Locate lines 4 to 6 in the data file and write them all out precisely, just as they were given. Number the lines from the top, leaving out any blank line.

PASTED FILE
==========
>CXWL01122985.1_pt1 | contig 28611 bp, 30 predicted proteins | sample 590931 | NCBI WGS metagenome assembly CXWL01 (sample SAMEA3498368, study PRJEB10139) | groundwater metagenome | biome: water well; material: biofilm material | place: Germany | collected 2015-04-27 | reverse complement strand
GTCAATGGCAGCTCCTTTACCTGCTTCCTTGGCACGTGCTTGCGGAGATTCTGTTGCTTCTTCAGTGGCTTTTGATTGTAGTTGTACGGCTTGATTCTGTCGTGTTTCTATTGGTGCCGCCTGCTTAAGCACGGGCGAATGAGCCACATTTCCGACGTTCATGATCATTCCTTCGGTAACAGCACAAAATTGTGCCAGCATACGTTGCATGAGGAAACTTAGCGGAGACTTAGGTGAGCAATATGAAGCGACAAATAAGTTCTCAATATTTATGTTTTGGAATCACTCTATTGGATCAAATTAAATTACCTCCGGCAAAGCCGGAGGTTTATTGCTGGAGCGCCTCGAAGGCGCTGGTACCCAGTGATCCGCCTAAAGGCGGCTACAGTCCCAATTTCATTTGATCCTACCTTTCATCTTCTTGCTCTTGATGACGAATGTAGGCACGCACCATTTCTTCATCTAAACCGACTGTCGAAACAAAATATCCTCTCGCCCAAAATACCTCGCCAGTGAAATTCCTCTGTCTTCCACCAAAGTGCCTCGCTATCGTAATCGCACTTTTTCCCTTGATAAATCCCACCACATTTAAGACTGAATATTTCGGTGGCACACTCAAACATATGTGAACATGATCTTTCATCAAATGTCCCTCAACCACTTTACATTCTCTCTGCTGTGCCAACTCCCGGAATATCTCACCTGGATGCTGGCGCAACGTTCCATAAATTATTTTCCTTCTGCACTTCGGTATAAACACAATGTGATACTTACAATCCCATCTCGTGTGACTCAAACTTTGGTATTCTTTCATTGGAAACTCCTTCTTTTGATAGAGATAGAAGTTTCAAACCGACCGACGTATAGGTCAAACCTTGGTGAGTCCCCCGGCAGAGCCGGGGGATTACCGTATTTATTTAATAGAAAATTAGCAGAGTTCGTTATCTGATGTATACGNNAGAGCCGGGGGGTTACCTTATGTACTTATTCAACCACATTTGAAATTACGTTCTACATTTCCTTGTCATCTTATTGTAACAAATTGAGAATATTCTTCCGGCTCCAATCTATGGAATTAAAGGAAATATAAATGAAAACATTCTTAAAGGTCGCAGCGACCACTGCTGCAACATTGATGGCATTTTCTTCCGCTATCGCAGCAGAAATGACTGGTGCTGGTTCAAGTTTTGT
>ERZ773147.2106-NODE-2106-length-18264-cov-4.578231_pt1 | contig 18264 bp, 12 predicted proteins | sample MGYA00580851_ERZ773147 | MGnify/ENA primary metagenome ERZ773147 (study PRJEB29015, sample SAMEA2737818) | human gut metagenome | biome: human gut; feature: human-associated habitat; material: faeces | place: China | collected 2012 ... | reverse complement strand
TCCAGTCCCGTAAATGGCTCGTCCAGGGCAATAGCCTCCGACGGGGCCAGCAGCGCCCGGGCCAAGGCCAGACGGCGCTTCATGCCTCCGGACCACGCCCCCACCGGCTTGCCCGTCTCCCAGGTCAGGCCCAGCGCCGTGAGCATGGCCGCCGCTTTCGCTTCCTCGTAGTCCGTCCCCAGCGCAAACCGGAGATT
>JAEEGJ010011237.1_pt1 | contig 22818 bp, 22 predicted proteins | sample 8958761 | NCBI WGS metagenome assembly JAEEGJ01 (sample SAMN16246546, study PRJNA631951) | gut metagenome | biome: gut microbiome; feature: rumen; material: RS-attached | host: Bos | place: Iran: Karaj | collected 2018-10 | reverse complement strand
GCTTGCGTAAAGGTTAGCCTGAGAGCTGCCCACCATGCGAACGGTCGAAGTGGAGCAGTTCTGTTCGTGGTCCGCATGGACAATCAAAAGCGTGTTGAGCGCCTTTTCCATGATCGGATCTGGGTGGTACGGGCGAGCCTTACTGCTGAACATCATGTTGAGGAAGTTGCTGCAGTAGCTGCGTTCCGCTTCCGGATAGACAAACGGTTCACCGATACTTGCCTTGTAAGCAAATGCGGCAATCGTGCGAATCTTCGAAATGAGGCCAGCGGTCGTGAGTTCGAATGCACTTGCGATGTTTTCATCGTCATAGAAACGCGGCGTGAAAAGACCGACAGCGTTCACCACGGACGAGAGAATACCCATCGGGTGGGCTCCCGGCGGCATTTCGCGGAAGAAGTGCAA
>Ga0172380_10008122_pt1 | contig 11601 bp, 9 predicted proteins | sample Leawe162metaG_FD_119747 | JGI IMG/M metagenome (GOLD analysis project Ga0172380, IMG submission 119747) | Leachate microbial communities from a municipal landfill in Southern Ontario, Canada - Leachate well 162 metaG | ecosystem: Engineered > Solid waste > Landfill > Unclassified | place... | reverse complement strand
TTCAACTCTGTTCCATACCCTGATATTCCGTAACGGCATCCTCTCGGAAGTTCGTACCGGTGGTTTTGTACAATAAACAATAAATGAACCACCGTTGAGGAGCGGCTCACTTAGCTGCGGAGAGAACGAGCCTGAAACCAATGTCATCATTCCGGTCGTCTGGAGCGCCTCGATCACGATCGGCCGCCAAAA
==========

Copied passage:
TCCAGTCCCGTAAATGGCTCGTCCAGGGCAATAGCCTCCGACGGGGCCAGCAGCGCCCGGGCCAAGGCCAGACGGCGCTTCATGCCTCCGGACCACGCCCCCACCGGCTTGCCCGTCTCCCAGGTCAGGCCCAGCGCCGTGAGCATGGCCGCCGCTTTCGCTTCCTCGTAGTCCGTCCCCAGCGCAAACCGGAGATT
>JAEEGJ010011237.1_pt1 | contig 22818 bp, 22 predicted proteins | sample 8958761 | NCBI WGS metagenome assembly JAEEGJ01 (sample SAMN16246546, study PRJNA631951) | gut metagenome | biome: gut microbiome; feature: rumen; material: RS-attached | host: Bos | place: Iran: Karaj | collected 2018-10 | reverse complement strand
GCTTGCGTAAAGGTTAGCCTGAGAGCTGCCCACCATGCGAACGGTCGAAGTGGAGCAGTTCTGTTCGTGGTCCGCATGGACAATCAAAAGCGTGTTGAGCGCCTTTTCCATGATCGGATCTGGGTGGTACGGGCGAGCCTTACTGCTGAACATCATGTTGAGGAAGTTGCTGCAGTAGCTGCGTTCCGCTTCCGGATAGACAAACGGTTCACCGATACTTGCCTTGTAAGCAAATGCGGCAATCGTGCGAATCTTCGAAATGAGGCCAGCGGTCGTGAGTTCGAATGCACTTGCGATGTTTTCATCGTCATAGAAACGCGGCGTGAAAAGACCGACAGCGTTCACCACGGACGAGAGAATACCCATCGGGTGGGCTCCCGGCGGCATTTCGCGGAAGAAGTGCAA